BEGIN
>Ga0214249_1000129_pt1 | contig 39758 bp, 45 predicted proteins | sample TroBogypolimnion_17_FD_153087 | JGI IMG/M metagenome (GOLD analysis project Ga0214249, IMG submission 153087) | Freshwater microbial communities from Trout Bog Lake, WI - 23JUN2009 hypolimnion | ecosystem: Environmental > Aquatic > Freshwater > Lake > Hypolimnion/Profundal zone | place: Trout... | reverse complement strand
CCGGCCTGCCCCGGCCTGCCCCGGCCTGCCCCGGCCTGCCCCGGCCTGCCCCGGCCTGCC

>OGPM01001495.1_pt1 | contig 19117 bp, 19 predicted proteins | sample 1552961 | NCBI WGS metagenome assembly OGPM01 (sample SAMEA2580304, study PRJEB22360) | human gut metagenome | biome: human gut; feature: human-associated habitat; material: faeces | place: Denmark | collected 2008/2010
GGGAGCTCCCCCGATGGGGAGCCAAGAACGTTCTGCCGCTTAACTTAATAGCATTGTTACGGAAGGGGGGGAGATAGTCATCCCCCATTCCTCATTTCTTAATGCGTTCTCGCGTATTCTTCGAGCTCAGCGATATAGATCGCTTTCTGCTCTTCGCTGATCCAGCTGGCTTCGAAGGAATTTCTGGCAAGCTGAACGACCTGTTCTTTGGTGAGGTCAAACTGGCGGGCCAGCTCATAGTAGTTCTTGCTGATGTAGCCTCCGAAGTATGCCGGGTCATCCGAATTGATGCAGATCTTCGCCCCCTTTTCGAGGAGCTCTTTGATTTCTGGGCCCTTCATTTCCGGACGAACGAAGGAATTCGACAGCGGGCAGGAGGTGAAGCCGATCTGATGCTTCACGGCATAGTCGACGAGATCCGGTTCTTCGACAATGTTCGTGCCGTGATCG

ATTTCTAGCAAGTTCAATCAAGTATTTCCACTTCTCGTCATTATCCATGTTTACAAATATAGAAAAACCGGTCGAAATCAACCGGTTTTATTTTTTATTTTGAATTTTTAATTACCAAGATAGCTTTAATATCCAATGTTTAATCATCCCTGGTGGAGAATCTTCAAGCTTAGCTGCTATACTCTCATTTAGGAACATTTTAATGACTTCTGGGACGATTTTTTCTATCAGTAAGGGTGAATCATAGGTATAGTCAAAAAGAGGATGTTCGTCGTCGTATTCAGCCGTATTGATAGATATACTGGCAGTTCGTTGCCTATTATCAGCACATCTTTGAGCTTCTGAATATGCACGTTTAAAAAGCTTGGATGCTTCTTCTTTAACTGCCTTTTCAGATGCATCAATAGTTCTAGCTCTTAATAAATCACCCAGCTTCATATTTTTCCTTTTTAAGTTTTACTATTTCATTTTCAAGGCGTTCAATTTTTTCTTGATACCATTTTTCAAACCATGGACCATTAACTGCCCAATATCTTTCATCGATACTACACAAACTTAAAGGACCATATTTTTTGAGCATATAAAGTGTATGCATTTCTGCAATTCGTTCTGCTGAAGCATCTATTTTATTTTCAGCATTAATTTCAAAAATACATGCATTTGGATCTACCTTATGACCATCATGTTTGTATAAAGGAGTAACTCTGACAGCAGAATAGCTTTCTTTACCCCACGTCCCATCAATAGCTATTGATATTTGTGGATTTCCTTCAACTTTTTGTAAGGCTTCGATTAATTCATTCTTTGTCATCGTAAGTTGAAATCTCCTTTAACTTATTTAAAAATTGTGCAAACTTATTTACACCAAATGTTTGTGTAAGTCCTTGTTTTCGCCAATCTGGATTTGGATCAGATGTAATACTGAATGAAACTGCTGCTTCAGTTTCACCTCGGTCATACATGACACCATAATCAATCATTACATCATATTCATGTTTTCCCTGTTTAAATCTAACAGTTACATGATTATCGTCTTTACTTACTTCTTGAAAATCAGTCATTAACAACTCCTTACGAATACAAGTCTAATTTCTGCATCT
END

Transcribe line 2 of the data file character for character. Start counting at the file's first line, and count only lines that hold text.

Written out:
CCGGCCTGCCCCGGCCTGCCCCGGCCTGCCCCGGCCTGCCCCGGCCTGCCCCGGCCTGCC